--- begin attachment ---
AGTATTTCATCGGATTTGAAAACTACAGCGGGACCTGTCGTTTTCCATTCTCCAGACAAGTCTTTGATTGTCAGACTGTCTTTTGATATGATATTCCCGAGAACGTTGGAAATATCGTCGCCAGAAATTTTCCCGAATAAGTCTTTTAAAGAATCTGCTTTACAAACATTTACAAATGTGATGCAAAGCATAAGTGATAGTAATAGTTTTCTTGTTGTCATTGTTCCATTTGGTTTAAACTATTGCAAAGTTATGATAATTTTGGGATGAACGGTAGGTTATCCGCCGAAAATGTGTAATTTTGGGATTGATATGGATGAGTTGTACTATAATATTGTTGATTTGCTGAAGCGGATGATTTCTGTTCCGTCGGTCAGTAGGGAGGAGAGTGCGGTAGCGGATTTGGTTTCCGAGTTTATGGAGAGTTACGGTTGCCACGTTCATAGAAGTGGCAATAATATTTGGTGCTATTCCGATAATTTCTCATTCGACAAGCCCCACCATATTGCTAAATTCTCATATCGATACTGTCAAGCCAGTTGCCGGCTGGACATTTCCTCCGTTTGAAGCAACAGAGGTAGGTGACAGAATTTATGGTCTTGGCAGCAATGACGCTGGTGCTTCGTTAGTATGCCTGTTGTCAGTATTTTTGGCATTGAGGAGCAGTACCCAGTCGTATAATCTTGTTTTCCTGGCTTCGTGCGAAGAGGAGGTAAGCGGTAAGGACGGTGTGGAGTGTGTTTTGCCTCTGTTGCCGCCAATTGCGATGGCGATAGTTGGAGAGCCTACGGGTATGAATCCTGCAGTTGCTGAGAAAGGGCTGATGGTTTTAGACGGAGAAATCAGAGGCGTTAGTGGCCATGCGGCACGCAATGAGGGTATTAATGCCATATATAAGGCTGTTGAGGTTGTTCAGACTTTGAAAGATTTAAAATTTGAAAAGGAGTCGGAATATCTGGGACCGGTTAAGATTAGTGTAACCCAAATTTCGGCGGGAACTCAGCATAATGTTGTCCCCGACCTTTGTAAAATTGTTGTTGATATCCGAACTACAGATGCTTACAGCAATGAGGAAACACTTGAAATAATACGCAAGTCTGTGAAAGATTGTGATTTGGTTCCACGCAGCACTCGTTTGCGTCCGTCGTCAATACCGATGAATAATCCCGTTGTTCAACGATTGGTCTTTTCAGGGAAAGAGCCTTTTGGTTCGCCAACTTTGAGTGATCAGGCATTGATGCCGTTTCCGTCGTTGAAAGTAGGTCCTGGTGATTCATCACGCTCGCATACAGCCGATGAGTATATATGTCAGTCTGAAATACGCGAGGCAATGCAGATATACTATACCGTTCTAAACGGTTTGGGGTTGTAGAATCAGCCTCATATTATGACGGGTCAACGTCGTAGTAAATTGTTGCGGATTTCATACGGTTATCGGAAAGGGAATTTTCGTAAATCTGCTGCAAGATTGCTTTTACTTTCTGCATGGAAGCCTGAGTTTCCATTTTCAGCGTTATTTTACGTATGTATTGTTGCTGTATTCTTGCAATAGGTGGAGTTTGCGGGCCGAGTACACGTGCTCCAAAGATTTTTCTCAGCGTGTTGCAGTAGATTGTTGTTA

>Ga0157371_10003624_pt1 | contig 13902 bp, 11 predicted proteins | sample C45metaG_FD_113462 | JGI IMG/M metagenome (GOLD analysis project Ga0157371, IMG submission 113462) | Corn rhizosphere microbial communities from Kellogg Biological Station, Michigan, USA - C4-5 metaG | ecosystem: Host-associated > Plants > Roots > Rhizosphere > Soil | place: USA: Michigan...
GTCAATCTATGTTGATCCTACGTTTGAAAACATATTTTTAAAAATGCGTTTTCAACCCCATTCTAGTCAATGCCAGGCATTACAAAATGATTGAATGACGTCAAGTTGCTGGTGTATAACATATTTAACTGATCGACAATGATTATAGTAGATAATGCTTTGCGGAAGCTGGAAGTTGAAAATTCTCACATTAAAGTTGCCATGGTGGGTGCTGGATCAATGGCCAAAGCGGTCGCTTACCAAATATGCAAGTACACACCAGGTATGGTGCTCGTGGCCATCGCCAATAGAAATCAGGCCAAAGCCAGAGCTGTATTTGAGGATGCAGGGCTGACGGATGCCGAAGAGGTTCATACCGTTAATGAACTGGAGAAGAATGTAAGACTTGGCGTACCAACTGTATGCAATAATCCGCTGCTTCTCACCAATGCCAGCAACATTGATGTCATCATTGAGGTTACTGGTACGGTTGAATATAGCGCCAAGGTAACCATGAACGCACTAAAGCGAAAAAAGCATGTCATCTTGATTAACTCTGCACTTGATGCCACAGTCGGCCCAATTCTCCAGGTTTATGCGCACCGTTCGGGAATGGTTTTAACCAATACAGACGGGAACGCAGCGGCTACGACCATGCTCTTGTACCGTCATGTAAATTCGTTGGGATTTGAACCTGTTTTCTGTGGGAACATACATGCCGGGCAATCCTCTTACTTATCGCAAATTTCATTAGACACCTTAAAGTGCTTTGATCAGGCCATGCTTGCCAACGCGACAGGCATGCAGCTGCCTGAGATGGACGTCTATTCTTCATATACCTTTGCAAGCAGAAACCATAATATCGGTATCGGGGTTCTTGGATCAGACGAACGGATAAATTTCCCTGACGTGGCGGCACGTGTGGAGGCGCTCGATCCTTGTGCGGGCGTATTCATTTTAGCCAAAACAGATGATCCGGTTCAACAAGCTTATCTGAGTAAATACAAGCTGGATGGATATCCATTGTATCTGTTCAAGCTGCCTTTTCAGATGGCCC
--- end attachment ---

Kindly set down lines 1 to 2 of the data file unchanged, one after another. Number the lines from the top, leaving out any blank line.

AGTATTTCATCGGATTTGAAAACTACAGCGGGACCTGTCGTTTTCCATTCTCCAGACAAGTCTTTGATTGTCAGACTGTCTTTTGATATGATATTCCCGAGAACGTTGGAAATATCGTCGCCAGAAATTTTCCCGAATAAGTCTTTTAAAGAATCTGCTTTACAAACATTTACAAATGTGATGCAAAGCATAAGTGATAGTAATAGTTTTCTTGTTGTCATTGTTCCATTTGGTTTAAACTATTGCAAAGTTATGATAATTTTGGGATGAACGGTAGGTTATCCGCCGAAAATGTGTAATTTTGGGATTGATATGGATGAGTTGTACTATAATATTGTTGATTTGCTGAAGCGGATGATTTCTGTTCCGTCGGTCAGTAGGGAGGAGAGTGCGGTAGCGGATTTGGTTTCCGAGTTTATGGAGAGTTACGGTTGCCACGTTCATAGAAGTGGCAATAATATTTGGTGCTATTCCGATAATTTCTCATTCGACAAGCCCCACCATATTGCTAAATTCTCATATCGATACTGTCAAGCCAGTTGCCGGCTGGACATTTCCTCCGTTTGAAGCAACAGAGGTAGGTGACAGAATTTATGGTCTTGGCAGCAATGACGCTGGTGCTTCGTTAGTATGCCTGTTGTCAGTATTTTTGGCATTGAGGAGCAGTACCCAGTCGTATAATCTTGTTTTCCTGGCTTCGTGCGAAGAGGAGGTAAGCGGTAAGGACGGTGTGGAGTGTGTTTTGCCTCTGTTGCCGCCAATTGCGATGGCGATAGTTGGAGAGCCTACGGGTATGAATCCTGCAGTTGCTGAGAAAGGGCTGATGGTTTTAGACGGAGAAATCAGAGGCGTTAGTGGCCATGCGGCACGCAATGAGGGTATTAATGCCATATATAAGGCTGTTGAGGTTGTTCAGACTTTGAAAGATTTAAAATTTGAAAAGGAGTCGGAATATCTGGGACCGGTTAAGATTAGTGTAACCCAAATTTCGGCGGGAACTCAGCATAATGTTGTCCCCGACCTTTGTAAAATTGTTGTTGATATCCGAACTACAGATGCTTACAGCAATGAGGAAACACTTGAAATAATACGCAAGTCTGTGAAAGATTGTGATTTGGTTCCACGCAGCACTCGTTTGCGTCCGTCGTCAATACCGATGAATAATCCCGTTGTTCAACGATTGGTCTTTTCAGGGAAAGAGCCTTTTGGTTCGCCAACTTTGAGTGATCAGGCATTGATGCCGTTTCCGTCGTTGAAAGTAGGTCCTGGTGATTCATCACGCTCGCATACAGCCGATGAGTATATATGTCAGTCTGAAATACGCGAGGCAATGCAGATATACTATACCGTTCTAAACGGTTTGGGGTTGTAGAATCAGCCTCATATTATGACGGGTCAACGTCGTAGTAAATTGTTGCGGATTTCATACGGTTATCGGAAAGGGAATTTTCGTAAATCTGCTGCAAGATTGCTTTTACTTTCTGCATGGAAGCCTGAGTTTCCATTTTCAGCGTTATTTTACGTATGTATTGTTGCTGTATTCTTGCAATAGGTGGAGTTTGCGGGCCGAGTACACGTGCTCCAAAGATTTTTCTCAGCGTGTTGCAGTAGATTGTTGTTA

>Ga0157371_10003624_pt1 | contig 13902 bp, 11 predicted proteins | sample C45metaG_FD_113462 | JGI IMG/M metagenome (GOLD analysis project Ga0157371, IMG submission 113462) | Corn rhizosphere microbial communities from Kellogg Biological Station, Michigan, USA - C4-5 metaG | ecosystem: Host-associated > Plants > Roots > Rhizosphere > Soil | place: USA: Michigan...